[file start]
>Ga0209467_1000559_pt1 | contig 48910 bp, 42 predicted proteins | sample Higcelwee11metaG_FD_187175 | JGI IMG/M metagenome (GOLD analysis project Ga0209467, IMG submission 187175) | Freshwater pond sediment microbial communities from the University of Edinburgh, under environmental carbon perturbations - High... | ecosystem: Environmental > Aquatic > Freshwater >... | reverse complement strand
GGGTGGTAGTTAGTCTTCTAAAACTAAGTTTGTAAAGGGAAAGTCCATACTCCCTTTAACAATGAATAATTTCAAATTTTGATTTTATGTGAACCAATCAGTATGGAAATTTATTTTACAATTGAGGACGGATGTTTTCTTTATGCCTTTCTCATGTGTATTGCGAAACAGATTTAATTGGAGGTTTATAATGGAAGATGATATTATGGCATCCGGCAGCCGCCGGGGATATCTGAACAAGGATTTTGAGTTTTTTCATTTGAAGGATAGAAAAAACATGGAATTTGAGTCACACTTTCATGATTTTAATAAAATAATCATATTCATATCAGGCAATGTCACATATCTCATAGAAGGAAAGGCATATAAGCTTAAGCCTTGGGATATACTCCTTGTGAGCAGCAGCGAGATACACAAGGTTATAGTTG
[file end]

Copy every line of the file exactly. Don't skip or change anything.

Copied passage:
>Ga0209467_1000559_pt1 | contig 48910 bp, 42 predicted proteins | sample Higcelwee11metaG_FD_187175 | JGI IMG/M metagenome (GOLD analysis project Ga0209467, IMG submission 187175) | Freshwater pond sediment microbial communities from the University of Edinburgh, under environmental carbon perturbations - High... | ecosystem: Environmental > Aquatic > Freshwater >... | reverse complement strand
GGGTGGTAGTTAGTCTTCTAAAACTAAGTTTGTAAAGGGAAAGTCCATACTCCCTTTAACAATGAATAATTTCAAATTTTGATTTTATGTGAACCAATCAGTATGGAAATTTATTTTACAATTGAGGACGGATGTTTTCTTTATGCCTTTCTCATGTGTATTGCGAAACAGATTTAATTGGAGGTTTATAATGGAAGATGATATTATGGCATCCGGCAGCCGCCGGGGATATCTGAACAAGGATTTTGAGTTTTTTCATTTGAAGGATAGAAAAAACATGGAATTTGAGTCACACTTTCATGATTTTAATAAAATAATCATATTCATATCAGGCAATGTCACATATCTCATAGAAGGAAAGGCATATAAGCTTAAGCCTTGGGATATACTCCTTGTGAGCAGCAGCGAGATACACAAGGTTATAGTTG